TodayNovember 28, 2021

Is General Motors in denial

Returning GM to prosperity

In a speech given by Jerome B. York, advisor to Kerkorian’s Tracinda Corporation, to the Society of Automotive Analysts on Tuesday, January 10, 2006, York outlined the steps necessary for General Motors to return GM to prosperity. According to PR Newswire, the speech included these comments from York,

“The UAW will be a key partner in much of what GM must do, and we believe equality of sacrifice approach similar to what was done at Chrysler in 1980, and consistent with what Mr. Gettelfinger recently wrote in the Detroit News, will be necessary.”

Components of the plan advocated by York include:

— A 50% cut to the current $2.00 annual dividend to shareholders, which will save GM some $566 million a year.

— A substantial reduction in payments to GM directors who now get paid $200,000 a year.

— A substantial salary reduction for GMs most senior management, including the top five officers of the corporation, who now collectively earn about $7 million a year.

— A salary or wage reduction proportionally decreasing down through all tiers of the company, with hopefully only a single-digit reduction necessary among the rank and file in plants and offices. York noted, “GM has a mountain of liquidity on hand — both cash and non-core assets — that can be sold.

So it has the wherewithal to fix itself.” He cited his experience in previous turnarounds at Chrysler and IBM in identifying five principles he believes

GM’s board of directors and management must pursue to succeed:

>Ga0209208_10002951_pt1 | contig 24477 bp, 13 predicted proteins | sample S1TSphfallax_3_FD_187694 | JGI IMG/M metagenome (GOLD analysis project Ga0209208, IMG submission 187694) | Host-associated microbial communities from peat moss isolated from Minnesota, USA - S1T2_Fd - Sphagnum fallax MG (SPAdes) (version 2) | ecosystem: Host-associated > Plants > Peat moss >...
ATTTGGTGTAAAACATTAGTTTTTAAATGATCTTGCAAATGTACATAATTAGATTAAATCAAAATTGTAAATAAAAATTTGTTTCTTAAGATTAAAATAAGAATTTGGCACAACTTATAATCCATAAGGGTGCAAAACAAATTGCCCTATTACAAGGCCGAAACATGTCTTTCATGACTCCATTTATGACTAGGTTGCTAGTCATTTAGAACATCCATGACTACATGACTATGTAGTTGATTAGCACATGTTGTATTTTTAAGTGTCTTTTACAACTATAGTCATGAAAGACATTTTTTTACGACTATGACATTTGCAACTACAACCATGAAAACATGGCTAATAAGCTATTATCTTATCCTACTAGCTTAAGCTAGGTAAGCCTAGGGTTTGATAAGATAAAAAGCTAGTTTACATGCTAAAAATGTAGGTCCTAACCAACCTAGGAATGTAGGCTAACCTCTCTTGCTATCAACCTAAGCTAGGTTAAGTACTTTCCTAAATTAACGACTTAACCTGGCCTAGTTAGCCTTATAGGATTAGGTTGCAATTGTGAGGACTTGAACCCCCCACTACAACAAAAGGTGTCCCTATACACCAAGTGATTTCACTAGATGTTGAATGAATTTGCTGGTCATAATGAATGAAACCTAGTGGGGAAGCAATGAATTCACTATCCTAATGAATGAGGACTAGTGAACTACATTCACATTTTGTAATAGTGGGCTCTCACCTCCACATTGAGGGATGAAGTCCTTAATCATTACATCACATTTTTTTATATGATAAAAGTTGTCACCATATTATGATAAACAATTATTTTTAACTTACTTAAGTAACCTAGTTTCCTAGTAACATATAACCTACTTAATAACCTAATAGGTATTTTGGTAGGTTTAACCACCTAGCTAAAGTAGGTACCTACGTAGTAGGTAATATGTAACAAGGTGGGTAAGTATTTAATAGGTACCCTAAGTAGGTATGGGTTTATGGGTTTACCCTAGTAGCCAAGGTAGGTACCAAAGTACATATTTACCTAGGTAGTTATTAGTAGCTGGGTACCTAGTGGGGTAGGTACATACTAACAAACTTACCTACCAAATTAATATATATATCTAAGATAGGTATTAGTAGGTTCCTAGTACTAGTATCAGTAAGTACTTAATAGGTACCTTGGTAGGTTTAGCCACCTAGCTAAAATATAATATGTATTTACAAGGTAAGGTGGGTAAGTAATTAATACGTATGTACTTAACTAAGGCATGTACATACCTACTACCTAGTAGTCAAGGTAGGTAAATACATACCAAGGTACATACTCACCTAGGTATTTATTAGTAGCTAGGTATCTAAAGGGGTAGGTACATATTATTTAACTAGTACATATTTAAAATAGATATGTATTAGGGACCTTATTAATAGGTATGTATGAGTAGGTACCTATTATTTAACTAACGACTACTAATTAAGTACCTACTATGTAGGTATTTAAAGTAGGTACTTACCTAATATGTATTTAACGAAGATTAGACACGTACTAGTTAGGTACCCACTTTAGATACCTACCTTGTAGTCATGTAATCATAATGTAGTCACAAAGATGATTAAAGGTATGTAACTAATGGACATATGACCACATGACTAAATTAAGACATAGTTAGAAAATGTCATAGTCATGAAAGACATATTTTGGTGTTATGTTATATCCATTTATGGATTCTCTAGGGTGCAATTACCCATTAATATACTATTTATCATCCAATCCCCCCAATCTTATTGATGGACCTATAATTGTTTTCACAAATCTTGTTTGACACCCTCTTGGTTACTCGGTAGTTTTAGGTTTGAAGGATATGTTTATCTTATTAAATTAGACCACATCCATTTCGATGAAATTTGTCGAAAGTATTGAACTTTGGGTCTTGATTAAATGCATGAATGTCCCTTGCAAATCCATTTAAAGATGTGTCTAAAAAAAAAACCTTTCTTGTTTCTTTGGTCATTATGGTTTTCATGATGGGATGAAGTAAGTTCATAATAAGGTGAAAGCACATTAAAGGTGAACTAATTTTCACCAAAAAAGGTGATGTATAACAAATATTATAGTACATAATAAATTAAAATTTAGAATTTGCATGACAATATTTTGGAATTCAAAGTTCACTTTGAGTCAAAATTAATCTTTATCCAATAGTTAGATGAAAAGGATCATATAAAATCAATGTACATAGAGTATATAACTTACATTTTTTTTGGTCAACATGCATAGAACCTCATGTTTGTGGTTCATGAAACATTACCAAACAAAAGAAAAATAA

— Be realistic about market share and revenue expectations, and gear the cost and expense structure accordingly. York indicated he believed GMs recently announced North American capacity reduction action is at least a very good first step toward what needs to be done.

— Cull out the product offerings. Offer fewer, better products that will sell at higher net wholesale prices. Each car and truck division should have a more focused image. York stated that all evidence suggests GM is making substantial progress regarding the market attractiveness of its new products, but that it would be a daunting task for GM to effectively manage the number of brands and models it has in North America.

— Take a “clean sheet of paper” approach to the business. No sacred cows should be allowed. York noted that large enterprises have a propensity to perpetuate initiatives that started in the past, even if they no longer make business sense. He noted that Saab appears to be a good example.

– Make the tough decisions. If something isn’t part of the core business or can’t make money, sell or close it. Accordingly, York said the likely best course of action for GM is to simplify it’s North American divisional line-up to focus on Chevrolet, Saturn, Pontiac/Buick/GMC, and Cadillac, and to dispose of Saab, cease selling Isuzu products and probably sell Hummer as well.

— Time is of the essence. A “sense of purpose” needs to galvanize the organization. York said GM needs to articulate some financial goals and milestones for the next three years, similar to what Nissan did in 1999 — and that in his experience, it is essential to motivate an organization around a plan of action.

York also said that Mr. Kerkorian is interested, at the appropriate time, in reacquiring the 12 million GM shares that he sold for tax purposes in December 2005. Mr. Kerkorian is also willing — under the right circumstances — to acquire an additional 12 million shares, which would require certain regulatory approvals.

Lou Ann Hammond

Lou Ann Hammond is the CEO of Carlist and Driving the Nation. She is the co-host of Real Wheels Washington Post carchat every Friday morning and is the Automotive, energy correspondent for The John Batchelor Show and a Contributor to Automotive Electronics magazine headquartered in Korea. Hammond is a founding member of the Women's World Car of the Year #WWCOTY, and board member of the Women in Automotive.

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